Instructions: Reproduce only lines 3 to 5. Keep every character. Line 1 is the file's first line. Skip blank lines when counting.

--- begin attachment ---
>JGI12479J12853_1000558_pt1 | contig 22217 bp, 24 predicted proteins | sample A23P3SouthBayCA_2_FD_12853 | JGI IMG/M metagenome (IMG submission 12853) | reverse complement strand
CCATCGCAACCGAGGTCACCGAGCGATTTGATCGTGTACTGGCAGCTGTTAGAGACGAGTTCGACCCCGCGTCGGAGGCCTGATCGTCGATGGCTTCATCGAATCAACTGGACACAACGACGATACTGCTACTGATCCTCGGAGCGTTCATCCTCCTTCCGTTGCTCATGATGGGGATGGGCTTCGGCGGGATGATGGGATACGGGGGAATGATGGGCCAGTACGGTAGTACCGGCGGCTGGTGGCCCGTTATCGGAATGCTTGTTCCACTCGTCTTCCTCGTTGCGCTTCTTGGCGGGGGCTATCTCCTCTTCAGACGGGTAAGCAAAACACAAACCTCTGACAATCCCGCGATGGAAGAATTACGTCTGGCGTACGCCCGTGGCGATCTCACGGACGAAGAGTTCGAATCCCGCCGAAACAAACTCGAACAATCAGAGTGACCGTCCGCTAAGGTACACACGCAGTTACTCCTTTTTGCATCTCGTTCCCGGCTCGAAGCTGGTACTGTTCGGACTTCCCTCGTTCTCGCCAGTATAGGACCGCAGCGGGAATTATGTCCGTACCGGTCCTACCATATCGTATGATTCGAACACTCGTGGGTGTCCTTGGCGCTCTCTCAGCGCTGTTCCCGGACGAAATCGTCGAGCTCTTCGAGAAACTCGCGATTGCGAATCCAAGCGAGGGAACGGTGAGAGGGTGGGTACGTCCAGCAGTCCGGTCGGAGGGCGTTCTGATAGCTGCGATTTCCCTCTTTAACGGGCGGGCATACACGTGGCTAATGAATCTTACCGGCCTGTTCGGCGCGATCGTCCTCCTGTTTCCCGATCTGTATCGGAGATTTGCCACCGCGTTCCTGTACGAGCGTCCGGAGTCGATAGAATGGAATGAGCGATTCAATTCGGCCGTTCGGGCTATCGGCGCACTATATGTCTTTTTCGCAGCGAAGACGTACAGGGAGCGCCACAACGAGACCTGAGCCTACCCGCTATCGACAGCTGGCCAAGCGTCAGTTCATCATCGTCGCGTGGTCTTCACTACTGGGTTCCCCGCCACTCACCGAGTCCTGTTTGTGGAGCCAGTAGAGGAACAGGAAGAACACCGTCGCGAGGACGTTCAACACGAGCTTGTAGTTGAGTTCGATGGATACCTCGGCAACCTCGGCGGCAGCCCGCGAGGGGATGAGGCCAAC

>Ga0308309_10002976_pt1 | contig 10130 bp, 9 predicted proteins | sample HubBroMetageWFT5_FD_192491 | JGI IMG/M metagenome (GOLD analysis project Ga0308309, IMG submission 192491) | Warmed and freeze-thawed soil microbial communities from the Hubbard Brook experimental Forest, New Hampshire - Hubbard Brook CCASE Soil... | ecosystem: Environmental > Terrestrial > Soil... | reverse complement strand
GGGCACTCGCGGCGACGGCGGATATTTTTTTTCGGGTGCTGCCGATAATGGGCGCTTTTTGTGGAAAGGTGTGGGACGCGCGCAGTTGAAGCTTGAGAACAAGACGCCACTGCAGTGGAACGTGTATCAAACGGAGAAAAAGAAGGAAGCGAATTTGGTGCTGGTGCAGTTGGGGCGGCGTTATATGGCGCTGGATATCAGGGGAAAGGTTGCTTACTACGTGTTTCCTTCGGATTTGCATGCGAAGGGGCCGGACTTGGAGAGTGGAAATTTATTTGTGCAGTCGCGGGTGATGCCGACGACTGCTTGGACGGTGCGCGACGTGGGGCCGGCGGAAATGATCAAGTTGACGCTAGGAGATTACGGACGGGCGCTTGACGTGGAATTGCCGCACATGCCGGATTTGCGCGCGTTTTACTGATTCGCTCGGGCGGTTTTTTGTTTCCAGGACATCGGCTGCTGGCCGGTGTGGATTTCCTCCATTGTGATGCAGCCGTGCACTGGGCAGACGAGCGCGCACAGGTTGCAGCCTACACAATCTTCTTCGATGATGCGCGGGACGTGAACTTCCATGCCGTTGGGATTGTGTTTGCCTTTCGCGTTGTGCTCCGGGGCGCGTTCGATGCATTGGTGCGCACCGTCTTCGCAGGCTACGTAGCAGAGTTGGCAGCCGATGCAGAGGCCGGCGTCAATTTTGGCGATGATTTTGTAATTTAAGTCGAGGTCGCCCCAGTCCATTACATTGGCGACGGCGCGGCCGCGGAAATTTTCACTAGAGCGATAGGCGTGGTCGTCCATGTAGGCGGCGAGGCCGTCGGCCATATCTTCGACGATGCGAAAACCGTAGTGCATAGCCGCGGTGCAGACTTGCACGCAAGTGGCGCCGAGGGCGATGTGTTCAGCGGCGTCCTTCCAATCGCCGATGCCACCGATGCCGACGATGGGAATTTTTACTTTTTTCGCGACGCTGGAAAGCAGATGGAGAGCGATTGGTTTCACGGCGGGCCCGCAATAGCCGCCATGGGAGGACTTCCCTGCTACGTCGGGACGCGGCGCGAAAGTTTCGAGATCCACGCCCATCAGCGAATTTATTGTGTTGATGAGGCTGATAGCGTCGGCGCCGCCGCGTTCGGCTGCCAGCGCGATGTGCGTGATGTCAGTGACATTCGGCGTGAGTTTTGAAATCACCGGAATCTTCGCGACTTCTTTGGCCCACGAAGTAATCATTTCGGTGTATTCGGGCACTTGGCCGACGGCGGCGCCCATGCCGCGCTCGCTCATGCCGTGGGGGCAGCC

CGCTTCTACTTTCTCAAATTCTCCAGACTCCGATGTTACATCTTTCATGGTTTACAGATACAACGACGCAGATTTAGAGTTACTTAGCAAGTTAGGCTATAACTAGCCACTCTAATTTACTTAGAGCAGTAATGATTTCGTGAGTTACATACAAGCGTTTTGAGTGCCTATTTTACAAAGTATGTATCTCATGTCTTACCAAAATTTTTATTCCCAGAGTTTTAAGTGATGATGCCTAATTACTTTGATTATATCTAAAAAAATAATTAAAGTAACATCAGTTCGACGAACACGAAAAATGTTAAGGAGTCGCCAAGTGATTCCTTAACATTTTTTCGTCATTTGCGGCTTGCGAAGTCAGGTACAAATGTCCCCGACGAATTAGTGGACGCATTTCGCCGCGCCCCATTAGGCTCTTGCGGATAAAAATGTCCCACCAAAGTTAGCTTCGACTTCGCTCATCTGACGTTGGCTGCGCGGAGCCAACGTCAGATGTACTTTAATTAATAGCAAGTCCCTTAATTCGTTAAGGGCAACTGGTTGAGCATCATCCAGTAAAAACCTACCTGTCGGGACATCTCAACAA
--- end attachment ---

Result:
>Ga0308309_10002976_pt1 | contig 10130 bp, 9 predicted proteins | sample HubBroMetageWFT5_FD_192491 | JGI IMG/M metagenome (GOLD analysis project Ga0308309, IMG submission 192491) | Warmed and freeze-thawed soil microbial communities from the Hubbard Brook experimental Forest, New Hampshire - Hubbard Brook CCASE Soil... | ecosystem: Environmental > Terrestrial > Soil... | reverse complement strand
GGGCACTCGCGGCGACGGCGGATATTTTTTTTCGGGTGCTGCCGATAATGGGCGCTTTTTGTGGAAAGGTGTGGGACGCGCGCAGTTGAAGCTTGAGAACAAGACGCCACTGCAGTGGAACGTGTATCAAACGGAGAAAAAGAAGGAAGCGAATTTGGTGCTGGTGCAGTTGGGGCGGCGTTATATGGCGCTGGATATCAGGGGAAAGGTTGCTTACTACGTGTTTCCTTCGGATTTGCATGCGAAGGGGCCGGACTTGGAGAGTGGAAATTTATTTGTGCAGTCGCGGGTGATGCCGACGACTGCTTGGACGGTGCGCGACGTGGGGCCGGCGGAAATGATCAAGTTGACGCTAGGAGATTACGGACGGGCGCTTGACGTGGAATTGCCGCACATGCCGGATTTGCGCGCGTTTTACTGATTCGCTCGGGCGGTTTTTTGTTTCCAGGACATCGGCTGCTGGCCGGTGTGGATTTCCTCCATTGTGATGCAGCCGTGCACTGGGCAGACGAGCGCGCACAGGTTGCAGCCTACACAATCTTCTTCGATGATGCGCGGGACGTGAACTTCCATGCCGTTGGGATTGTGTTTGCCTTTCGCGTTGTGCTCCGGGGCGCGTTCGATGCATTGGTGCGCACCGTCTTCGCAGGCTACGTAGCAGAGTTGGCAGCCGATGCAGAGGCCGGCGTCAATTTTGGCGATGATTTTGTAATTTAAGTCGAGGTCGCCCCAGTCCATTACATTGGCGACGGCGCGGCCGCGGAAATTTTCACTAGAGCGATAGGCGTGGTCGTCCATGTAGGCGGCGAGGCCGTCGGCCATATCTTCGACGATGCGAAAACCGTAGTGCATAGCCGCGGTGCAGACTTGCACGCAAGTGGCGCCGAGGGCGATGTGTTCAGCGGCGTCCTTCCAATCGCCGATGCCACCGATGCCGACGATGGGAATTTTTACTTTTTTCGCGACGCTGGAAAGCAGATGGAGAGCGATTGGTTTCACGGCGGGCCCGCAATAGCCGCCATGGGAGGACTTCCCTGCTACGTCGGGACGCGGCGCGAAAGTTTCGAGATCCACGCCCATCAGCGAATTTATTGTGTTGATGAGGCTGATAGCGTCGGCGCCGCCGCGTTCGGCTGCCAGCGCGATGTGCGTGATGTCAGTGACATTCGGCGTGAGTTTTGAAATCACCGGAATCTTCGCGACTTCTTTGGCCCACGAAGTAATCATTTCGGTGTATTCGGGCACTTGGCCGACGGCGGCGCCCATGCCGCGCTCGCTCATGCCGTGGGGGCAGCC

CGCTTCTACTTTCTCAAATTCTCCAGACTCCGATGTTACATCTTTCATGGTTTACAGATACAACGACGCAGATTTAGAGTTACTTAGCAAGTTAGGCTATAACTAGCCACTCTAATTTACTTAGAGCAGTAATGATTTCGTGAGTTACATACAAGCGTTTTGAGTGCCTATTTTACAAAGTATGTATCTCATGTCTTACCAAAATTTTTATTCCCAGAGTTTTAAGTGATGATGCCTAATTACTTTGATTATATCTAAAAAAATAATTAAAGTAACATCAGTTCGACGAACACGAAAAATGTTAAGGAGTCGCCAAGTGATTCCTTAACATTTTTTCGTCATTTGCGGCTTGCGAAGTCAGGTACAAATGTCCCCGACGAATTAGTGGACGCATTTCGCCGCGCCCCATTAGGCTCTTGCGGATAAAAATGTCCCACCAAAGTTAGCTTCGACTTCGCTCATCTGACGTTGGCTGCGCGGAGCCAACGTCAGATGTACTTTAATTAATAGCAAGTCCCTTAATTCGTTAAGGGCAACTGGTTGAGCATCATCCAGTAAAAACCTACCTGTCGGGACATCTCAACAA